Forecasting Inflation

Chris White Sep 28, 2021
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Background on Inflation and the Consumer Price Index (CPI)

2021 has been a year for many microeconomic booms, busts, and uncertainties, and inflation has certainly been one of the many hot topics. The inflation rate is based on the CPI, or Consumer Price Index, which is a weighted average index of consumer goods and services. Therefore, the CPI is an index denominated in dollars, whereas often when we hear the words ‘inflation’ it is referring to the one-year percentage change in the CPI. As a result, if one year ago the CPI was very low because consumer goods and services were in a recessionary period, the one-year rate of inflation today would be quite high. This is the current economic backdrop that we find ourselves in today, but it is also a bit more nuanced than that and involves a few global economic forces at play.

Canadian Total CPI and CPI XFET (Excl. Food and Energy)

Below we have a chart of the Canadian total inflation rate (blue line) and the Canadian inflation rate XFET (black line), which excludes food, energy, and changes in taxes. One noticeable trend that we can see is that the total CPI has disconnected several times from the CPI XFET over the past decade. If the total CPI which includes food and energy is much higher than the CPI XFET which excludes food and energy, this means that the cause for the spike in total CPI was due to food and energy.


Below we look at the one-year percentage change in the price of oil and natural gas over the past fifteen years. Oil and natural gas are key components to the energy aspect of the total CPI. There is a noticeable correlation between the one-year percentage changes in oil and gas and the total CPI inflation rate. Specifically, we are looking at the periods of 2008, 2011, 2018, and 2021.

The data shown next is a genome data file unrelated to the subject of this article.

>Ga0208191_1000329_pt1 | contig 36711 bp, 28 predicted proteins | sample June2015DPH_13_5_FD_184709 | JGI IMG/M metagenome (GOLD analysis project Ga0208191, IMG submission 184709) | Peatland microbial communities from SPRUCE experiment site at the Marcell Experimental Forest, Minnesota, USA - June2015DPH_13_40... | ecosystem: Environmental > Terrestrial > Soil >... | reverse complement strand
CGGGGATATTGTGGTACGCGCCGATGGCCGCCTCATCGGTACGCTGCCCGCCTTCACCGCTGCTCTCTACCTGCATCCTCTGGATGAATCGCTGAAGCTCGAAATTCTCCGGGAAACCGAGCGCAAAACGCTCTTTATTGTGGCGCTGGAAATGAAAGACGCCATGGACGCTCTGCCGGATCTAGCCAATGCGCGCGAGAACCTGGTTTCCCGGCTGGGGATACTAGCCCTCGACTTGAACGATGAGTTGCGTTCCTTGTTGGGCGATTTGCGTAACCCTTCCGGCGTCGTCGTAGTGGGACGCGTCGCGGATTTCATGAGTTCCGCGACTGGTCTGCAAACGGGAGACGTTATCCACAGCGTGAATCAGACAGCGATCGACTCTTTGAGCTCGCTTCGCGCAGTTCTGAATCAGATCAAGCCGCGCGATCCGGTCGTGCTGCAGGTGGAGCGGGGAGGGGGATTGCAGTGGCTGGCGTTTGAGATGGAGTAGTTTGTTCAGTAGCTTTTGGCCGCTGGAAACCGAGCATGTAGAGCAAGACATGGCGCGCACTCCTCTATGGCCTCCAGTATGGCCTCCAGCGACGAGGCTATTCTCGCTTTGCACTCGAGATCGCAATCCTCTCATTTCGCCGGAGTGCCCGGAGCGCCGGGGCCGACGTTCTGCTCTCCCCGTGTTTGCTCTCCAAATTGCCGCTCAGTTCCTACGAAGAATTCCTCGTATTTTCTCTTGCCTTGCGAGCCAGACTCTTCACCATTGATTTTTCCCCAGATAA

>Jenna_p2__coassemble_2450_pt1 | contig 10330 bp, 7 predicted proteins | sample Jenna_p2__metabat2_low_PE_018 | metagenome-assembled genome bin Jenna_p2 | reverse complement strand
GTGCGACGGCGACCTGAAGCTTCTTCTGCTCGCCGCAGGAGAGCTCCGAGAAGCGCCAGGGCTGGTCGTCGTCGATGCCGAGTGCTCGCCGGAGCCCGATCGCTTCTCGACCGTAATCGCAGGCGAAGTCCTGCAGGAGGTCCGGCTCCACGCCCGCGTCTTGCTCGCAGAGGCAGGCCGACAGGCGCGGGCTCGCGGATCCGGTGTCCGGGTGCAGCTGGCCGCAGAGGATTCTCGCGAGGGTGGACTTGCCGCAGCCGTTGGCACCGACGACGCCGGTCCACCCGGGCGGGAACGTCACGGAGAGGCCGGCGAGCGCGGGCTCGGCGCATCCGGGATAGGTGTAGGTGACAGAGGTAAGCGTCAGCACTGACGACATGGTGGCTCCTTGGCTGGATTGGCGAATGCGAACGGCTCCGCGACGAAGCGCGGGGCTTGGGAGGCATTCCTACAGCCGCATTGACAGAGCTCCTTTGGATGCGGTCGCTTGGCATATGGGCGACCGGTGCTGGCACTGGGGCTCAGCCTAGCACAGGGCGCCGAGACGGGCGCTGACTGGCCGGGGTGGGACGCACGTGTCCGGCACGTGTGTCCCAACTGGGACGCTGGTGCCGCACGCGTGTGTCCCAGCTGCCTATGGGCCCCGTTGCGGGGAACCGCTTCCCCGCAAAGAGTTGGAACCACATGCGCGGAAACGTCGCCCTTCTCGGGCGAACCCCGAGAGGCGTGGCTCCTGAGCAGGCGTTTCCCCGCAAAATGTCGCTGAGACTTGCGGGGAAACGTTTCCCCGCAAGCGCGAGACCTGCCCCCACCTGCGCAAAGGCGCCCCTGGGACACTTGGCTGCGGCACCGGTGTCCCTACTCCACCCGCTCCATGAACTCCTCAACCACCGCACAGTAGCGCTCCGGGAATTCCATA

Assessing Total Inflation for 2021

If we refer to the inflation graph at the very beginning of this article, we can see that in previous instances the CPI XFET was much less volatile than the total CPI, and mostly hovered around the 1% to 2% range. The exception to this is in 2021, where the CPI XFET is still below the total CPI, but it is increasing at a similar rate. The CPI XFET is currently at 3%, which is the highest reading in over a decade. This to us indicates that it is not only oil and gas prices that are causing inflation to increase, but other economic forces such as a substantial increase in the price of commodities (lumber, steel, copper, etc.) and supply chain issues causing a knock-on effect for consumer goods such as used cars.

Below we can see the substantial one-year percentage gains in the price of lumber and in used car sales in the US. It’s interesting to see that these are the largest single-year percentage gains for both of these economic factors in over ten years. These substantial increases in prices are assisting the rise of the CPI XFET (excluding food and energy) index. 

Forecasting Future Inflation

As we mentioned in the introduction of this article, inflation is a one-year percentage change calculation. As is such, for inflation to hypothetically stay at 4% (today’s rate) one year from now would require all of the aforementioned forces to re-occur over the next year. This is because one year from now in September 2022, the CPI will be measured against the CPI prices from today in 2021. Oil increased roughly 75% year-over-year in August 2021, natural gas saw an increase of over 50%, lumber witnessed a roughly 300% increase, and used cars saw an increase of over 40%. In our view, these types of one-year changes are considered anomalies and are unlikely to occur again over the next year. A more likely scenario is a consolidation or slight increase of these economic forces over the next year, causing the inflation rate to be closer to the Central Bank of Canada’s target rate of 2%. We believe that the supply-chain issues causing a constraint on the automobiles market will likely be resolved within a year from now. We can also see that the prices for lumber and used cars have already begun to decline, suggesting that these inflationary forces are likely to be stifled by next year.

For added confluence, below is a chart of the US inflation rates, and it resembles the Canadian inflation chart and is impacted by many of the same forces.

What This Means for Interest Rates

With an understanding that the high inflation rate of 4.1% today is due to the combination of abnormal market conditions and comparing against the previous year’s recessionary period, we believe that inflation is likely to be lower than 4.1% by next year. A higher inflationary print causes a reaction from the central banks to increase interest rates faster to induce savings behaviours rather than spending habits. With that said, the faster that inflation decreases, the more likely it is that the central bank will prolong increasing interest rates and vice versa. A prolongation of increasing interest rates against what the market is currently forecasting would act as a tailwind for the financial markets and be a beneficiary to stocks. 

Research for today, invest for tomorrow.

Chris Signature



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